By the time Jerusalem came under Jordanian control, the local fire department was a professional fire department made up of three engines and eleven men. It wasn’t a huge force for the growing city, but most of the time was spent in fire prevention. Mustaklem gave talks in schools to children about preventing and handling fires. One of the major problems that the civil defense faced was the use of kerosene heaters in homes; the department ran ads asking citizens to avoid using kerosene heaters in closed areas and to make sure that every room had a small window near the lock that could be broken in case of emergency. The only death he remembers was that of a young man who became faint from kerosene gas as he bathed. In trying to open the door, the man only locked it further and by the time the fire department arrived at the behest of his distraught mother, the man had died.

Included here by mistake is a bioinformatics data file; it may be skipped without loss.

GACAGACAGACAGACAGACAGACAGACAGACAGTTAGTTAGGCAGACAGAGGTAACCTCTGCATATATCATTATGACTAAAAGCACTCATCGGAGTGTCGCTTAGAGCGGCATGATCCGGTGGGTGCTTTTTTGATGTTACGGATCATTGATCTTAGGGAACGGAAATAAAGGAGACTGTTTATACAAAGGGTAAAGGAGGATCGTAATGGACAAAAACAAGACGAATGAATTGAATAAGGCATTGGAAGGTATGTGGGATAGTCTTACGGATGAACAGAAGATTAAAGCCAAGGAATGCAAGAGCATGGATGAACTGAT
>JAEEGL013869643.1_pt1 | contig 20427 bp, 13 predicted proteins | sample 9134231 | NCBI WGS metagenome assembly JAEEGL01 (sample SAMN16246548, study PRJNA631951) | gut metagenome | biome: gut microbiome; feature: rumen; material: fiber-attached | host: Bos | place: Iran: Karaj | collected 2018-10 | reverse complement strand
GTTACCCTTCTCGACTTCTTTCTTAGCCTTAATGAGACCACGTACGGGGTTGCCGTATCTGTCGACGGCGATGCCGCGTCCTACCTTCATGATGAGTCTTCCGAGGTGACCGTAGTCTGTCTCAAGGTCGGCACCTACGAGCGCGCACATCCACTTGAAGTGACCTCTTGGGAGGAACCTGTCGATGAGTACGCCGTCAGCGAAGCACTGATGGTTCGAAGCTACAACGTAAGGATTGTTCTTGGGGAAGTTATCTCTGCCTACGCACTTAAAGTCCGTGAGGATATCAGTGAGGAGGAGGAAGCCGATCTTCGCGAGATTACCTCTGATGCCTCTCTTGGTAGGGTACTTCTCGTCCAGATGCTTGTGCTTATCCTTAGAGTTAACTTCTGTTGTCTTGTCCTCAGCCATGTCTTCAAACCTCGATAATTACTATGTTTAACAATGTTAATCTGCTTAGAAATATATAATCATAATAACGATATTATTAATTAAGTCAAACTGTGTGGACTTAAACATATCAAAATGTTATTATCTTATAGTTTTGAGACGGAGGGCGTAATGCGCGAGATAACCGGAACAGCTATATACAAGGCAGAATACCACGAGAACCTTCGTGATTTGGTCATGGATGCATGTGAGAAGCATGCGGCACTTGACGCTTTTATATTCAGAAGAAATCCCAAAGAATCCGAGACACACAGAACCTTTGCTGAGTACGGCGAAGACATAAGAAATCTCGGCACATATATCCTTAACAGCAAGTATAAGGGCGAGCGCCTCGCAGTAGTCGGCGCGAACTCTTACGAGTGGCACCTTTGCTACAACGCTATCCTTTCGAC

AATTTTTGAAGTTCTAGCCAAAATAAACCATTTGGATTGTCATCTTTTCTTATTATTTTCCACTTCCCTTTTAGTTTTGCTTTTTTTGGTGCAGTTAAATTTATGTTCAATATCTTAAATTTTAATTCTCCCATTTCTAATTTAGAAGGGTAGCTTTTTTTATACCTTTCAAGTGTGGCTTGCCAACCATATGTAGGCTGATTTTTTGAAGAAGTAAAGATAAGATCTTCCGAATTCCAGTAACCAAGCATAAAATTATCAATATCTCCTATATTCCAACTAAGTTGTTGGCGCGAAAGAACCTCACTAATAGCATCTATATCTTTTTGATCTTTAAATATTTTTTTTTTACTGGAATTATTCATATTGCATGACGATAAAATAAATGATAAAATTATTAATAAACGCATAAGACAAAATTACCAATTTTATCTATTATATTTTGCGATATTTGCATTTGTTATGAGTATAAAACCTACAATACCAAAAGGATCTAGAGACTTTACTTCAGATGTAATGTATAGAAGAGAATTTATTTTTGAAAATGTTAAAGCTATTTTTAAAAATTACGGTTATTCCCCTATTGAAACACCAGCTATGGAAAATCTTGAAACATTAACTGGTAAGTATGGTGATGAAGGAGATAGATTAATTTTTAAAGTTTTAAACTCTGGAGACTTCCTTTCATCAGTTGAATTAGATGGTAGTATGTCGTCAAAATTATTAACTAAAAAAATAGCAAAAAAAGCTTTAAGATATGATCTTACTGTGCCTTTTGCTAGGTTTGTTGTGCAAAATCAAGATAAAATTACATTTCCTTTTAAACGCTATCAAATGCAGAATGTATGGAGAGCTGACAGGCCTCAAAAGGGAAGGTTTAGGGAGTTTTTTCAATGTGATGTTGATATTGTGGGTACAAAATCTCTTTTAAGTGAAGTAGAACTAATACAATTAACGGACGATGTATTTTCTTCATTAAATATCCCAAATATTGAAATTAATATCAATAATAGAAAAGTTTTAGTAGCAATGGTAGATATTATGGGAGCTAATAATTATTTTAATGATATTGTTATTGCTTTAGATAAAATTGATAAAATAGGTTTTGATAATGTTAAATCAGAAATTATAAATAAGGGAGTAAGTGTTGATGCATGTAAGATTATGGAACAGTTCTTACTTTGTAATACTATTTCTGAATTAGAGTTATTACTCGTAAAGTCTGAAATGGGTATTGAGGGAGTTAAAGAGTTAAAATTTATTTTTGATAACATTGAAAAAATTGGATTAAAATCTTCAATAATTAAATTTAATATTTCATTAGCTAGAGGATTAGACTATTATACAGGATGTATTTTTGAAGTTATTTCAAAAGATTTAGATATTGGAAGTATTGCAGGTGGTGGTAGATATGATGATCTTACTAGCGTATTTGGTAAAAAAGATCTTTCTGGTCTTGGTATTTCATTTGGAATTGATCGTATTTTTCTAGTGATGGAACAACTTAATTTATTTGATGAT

When there were fires, they were usually small blazes. Residents would call in to the firehouse by phone, and the whole neighborhood would turn out to help. “I used to appreciate this help from the people. They would all gather and put it out before we even got there,” Mustaklem remembers. The Old City posed a particular problem, however, because of its narrow alleyways. One of Mustlakem’s moves was to request that the municipality install more fire hydrants within the city walls. A special German-made car was used to navigate the city streets; it had wheels that turned easily and could climb stone steps. Another improvement Mustaklem extracted from the municipality was the fire department’s departure from an old two-room station in Abu Tor for a modern building located over the municipality building in Jordanian Jerusalem on the way to the Augusta Victoria hospital. The new station had a parking garage for its engines. It remains the sole fire station for the eastern half of the city today.